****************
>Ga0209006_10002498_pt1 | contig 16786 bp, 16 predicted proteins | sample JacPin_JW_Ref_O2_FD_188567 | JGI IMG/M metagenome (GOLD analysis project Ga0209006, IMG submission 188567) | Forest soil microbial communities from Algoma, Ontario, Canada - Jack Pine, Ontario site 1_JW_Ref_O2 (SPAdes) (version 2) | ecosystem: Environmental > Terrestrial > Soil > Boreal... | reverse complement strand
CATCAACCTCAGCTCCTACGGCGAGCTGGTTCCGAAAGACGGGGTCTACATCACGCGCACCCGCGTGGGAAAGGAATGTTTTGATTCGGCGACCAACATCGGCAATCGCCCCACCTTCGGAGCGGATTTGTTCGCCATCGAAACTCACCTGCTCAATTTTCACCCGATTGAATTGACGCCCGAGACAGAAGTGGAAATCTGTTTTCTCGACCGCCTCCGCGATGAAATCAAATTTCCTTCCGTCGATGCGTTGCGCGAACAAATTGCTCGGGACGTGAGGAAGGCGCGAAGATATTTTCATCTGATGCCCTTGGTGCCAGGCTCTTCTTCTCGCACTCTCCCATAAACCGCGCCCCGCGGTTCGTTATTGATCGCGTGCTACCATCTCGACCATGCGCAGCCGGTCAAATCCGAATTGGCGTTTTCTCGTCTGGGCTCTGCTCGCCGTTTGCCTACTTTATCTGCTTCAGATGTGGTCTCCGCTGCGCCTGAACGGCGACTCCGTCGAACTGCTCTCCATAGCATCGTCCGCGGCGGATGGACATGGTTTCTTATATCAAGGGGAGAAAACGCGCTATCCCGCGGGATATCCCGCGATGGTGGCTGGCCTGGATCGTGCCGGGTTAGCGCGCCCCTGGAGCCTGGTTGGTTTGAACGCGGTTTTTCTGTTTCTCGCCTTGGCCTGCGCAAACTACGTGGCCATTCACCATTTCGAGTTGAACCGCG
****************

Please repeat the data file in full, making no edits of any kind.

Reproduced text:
>Ga0209006_10002498_pt1 | contig 16786 bp, 16 predicted proteins | sample JacPin_JW_Ref_O2_FD_188567 | JGI IMG/M metagenome (GOLD analysis project Ga0209006, IMG submission 188567) | Forest soil microbial communities from Algoma, Ontario, Canada - Jack Pine, Ontario site 1_JW_Ref_O2 (SPAdes) (version 2) | ecosystem: Environmental > Terrestrial > Soil > Boreal... | reverse complement strand
CATCAACCTCAGCTCCTACGGCGAGCTGGTTCCGAAAGACGGGGTCTACATCACGCGCACCCGCGTGGGAAAGGAATGTTTTGATTCGGCGACCAACATCGGCAATCGCCCCACCTTCGGAGCGGATTTGTTCGCCATCGAAACTCACCTGCTCAATTTTCACCCGATTGAATTGACGCCCGAGACAGAAGTGGAAATCTGTTTTCTCGACCGCCTCCGCGATGAAATCAAATTTCCTTCCGTCGATGCGTTGCGCGAACAAATTGCTCGGGACGTGAGGAAGGCGCGAAGATATTTTCATCTGATGCCCTTGGTGCCAGGCTCTTCTTCTCGCACTCTCCCATAAACCGCGCCCCGCGGTTCGTTATTGATCGCGTGCTACCATCTCGACCATGCGCAGCCGGTCAAATCCGAATTGGCGTTTTCTCGTCTGGGCTCTGCTCGCCGTTTGCCTACTTTATCTGCTTCAGATGTGGTCTCCGCTGCGCCTGAACGGCGACTCCGTCGAACTGCTCTCCATAGCATCGTCCGCGGCGGATGGACATGGTTTCTTATATCAAGGGGAGAAAACGCGCTATCCCGCGGGATATCCCGCGATGGTGGCTGGCCTGGATCGTGCCGGGTTAGCGCGCCCCTGGAGCCTGGTTGGTTTGAACGCGGTTTTTCTGTTTCTCGCCTTGGCCTGCGCAAACTACGTGGCCATTCACCATTTCGAGTTGAACCGCG